Outcomes of this phase:

  • Training facilitation deck customized to organizational norms
  • Training workbook distributed to participants
  • Training dates and facilitator finalized

1.1 Select training modules

1-3 hours

  1. Review the module descriptions on the following slides.
  2. Identify modules that will address managers’ most pressing development needs.
    To help make this decision, consult the following:
    • Trainees’ development plans
    • Trainees’ supervisors
Input Output
  • Module descriptions
  • Trainees’ development goals and needs
  • Prioritized list of training modules
Materials Participants
  • Prioritized list of training modules
  • Training sponsor
  • Trainees’ supervisors

Effective Communication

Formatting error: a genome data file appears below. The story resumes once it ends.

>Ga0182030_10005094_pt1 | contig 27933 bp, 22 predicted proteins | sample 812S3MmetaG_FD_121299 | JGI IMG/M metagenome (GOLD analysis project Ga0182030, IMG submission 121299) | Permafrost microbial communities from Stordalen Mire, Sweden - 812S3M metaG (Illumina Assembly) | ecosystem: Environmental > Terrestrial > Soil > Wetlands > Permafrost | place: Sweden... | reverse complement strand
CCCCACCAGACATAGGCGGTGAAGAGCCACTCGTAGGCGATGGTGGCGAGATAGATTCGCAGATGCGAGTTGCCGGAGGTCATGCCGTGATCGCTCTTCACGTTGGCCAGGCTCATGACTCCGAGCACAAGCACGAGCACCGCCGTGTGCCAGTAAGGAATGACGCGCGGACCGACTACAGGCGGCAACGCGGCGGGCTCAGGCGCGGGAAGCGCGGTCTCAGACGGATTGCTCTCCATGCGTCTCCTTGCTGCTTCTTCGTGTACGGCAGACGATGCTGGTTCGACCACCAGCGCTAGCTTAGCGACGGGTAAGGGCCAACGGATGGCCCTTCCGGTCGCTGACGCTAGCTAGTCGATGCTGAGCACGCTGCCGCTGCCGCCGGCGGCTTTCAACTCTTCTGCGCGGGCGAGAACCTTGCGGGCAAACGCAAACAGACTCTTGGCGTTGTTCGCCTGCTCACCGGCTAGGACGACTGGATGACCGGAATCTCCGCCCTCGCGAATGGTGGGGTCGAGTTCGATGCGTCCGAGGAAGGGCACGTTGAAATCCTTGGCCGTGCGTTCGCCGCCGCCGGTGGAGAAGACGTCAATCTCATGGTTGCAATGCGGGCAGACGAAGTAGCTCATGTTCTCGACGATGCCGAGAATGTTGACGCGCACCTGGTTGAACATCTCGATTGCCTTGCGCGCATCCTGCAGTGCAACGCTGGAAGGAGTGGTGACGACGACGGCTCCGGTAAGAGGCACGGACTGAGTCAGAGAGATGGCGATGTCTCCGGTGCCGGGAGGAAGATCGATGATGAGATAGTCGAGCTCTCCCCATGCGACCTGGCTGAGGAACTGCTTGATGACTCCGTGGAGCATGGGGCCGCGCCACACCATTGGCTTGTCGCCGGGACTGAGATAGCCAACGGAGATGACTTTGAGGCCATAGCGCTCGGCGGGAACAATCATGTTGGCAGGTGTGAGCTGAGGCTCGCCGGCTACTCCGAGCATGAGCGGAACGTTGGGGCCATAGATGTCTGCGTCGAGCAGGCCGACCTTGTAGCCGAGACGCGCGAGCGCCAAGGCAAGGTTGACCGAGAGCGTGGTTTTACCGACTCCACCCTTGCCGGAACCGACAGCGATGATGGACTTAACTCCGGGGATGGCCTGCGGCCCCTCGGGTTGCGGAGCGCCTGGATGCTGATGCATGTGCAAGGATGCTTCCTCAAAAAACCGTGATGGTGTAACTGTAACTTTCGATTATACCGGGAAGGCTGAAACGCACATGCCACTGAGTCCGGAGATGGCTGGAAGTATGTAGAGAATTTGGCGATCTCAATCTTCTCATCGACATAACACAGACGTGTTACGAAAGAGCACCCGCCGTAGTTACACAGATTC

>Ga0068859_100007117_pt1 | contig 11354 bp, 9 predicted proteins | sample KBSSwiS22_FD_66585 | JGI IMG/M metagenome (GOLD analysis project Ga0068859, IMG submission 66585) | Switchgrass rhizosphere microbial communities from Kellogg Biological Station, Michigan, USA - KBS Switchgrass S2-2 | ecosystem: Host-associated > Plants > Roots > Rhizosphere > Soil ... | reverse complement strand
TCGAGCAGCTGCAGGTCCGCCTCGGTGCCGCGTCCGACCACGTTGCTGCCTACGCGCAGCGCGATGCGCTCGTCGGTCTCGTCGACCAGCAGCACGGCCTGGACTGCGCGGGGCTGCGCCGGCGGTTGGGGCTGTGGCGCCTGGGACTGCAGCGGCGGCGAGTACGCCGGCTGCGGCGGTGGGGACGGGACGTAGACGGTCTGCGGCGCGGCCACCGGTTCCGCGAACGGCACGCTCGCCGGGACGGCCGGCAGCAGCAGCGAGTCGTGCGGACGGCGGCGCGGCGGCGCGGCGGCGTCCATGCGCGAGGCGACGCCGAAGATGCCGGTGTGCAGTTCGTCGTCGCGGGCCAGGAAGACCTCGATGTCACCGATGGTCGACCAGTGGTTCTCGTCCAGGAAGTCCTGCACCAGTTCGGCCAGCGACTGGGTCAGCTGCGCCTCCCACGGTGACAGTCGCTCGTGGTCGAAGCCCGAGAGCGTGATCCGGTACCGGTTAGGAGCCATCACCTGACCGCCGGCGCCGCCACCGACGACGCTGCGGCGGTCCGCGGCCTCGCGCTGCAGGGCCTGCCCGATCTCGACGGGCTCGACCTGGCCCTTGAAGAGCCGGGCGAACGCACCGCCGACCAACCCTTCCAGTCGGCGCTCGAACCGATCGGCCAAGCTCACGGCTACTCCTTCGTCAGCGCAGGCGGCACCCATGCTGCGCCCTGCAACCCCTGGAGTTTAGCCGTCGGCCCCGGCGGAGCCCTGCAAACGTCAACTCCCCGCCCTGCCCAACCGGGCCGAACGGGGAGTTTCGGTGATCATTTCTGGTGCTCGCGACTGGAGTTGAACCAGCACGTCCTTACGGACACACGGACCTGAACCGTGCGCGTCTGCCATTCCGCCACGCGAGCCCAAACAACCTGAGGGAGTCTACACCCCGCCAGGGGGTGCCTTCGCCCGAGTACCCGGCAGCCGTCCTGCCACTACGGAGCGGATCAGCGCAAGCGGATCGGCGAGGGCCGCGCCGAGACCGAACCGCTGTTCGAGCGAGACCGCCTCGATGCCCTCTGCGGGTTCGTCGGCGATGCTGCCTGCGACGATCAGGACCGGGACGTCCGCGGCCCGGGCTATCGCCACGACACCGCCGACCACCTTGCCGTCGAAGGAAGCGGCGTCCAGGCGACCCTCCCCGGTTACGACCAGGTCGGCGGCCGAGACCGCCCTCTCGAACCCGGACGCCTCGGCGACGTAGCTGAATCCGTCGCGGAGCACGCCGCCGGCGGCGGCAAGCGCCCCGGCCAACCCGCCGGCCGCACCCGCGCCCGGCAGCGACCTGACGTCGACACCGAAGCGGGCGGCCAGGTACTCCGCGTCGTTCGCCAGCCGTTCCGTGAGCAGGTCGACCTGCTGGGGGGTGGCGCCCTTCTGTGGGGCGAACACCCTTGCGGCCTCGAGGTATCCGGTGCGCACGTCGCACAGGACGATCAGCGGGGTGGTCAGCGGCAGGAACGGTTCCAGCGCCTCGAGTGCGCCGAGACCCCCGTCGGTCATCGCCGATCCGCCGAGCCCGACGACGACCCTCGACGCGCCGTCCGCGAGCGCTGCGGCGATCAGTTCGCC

Effective communication is the cornerstone of good management

Effective communication can make or break your IT team’s effectiveness and engagement and a manager’s reputation in the organization. Effective stakeholder management and communication has a myriad of benefits – yet this is a key area where IT leaders continue to struggle.


There are multiple ways in which you communicate with your staff. The tactics you will learn in this section will help you to:

  1. Understand communication styles. Every staff member has a predisposition in terms of how they give, receive, and digest information. To drive effective communication new managers need to understand the profiles of each of their team members and adjust their communicate style to suit.